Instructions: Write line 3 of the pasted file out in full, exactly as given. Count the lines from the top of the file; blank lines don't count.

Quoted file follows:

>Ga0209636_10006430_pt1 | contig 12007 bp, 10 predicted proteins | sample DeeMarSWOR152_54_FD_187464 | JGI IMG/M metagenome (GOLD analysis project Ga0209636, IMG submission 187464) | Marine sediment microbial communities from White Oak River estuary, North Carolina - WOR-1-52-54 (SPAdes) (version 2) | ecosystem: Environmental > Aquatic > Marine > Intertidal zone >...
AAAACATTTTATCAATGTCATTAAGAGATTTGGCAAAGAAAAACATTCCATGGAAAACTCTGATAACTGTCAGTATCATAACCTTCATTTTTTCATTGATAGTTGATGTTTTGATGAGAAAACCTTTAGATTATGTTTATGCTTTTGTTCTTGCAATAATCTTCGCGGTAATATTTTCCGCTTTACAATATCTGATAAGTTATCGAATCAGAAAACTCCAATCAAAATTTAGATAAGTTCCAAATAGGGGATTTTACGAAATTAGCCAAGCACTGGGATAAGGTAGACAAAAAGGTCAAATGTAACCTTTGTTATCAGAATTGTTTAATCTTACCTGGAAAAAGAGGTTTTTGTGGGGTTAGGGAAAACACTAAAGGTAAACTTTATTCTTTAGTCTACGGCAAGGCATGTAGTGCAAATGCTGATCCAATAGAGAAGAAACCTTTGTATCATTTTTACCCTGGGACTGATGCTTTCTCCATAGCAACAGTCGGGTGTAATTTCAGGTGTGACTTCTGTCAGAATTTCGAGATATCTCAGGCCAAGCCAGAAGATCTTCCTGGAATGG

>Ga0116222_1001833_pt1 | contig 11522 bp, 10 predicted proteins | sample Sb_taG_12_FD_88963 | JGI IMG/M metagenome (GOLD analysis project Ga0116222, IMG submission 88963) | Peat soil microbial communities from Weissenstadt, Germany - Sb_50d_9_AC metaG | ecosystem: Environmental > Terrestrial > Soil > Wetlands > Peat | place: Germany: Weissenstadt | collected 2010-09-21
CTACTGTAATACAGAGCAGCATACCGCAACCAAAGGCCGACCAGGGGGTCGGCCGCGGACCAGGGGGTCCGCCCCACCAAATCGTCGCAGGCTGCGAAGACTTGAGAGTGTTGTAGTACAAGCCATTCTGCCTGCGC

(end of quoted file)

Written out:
>Ga0116222_1001833_pt1 | contig 11522 bp, 10 predicted proteins | sample Sb_taG_12_FD_88963 | JGI IMG/M metagenome (GOLD analysis project Ga0116222, IMG submission 88963) | Peat soil microbial communities from Weissenstadt, Germany - Sb_50d_9_AC metaG | ecosystem: Environmental > Terrestrial > Soil > Wetlands > Peat | place: Germany: Weissenstadt | collected 2010-09-21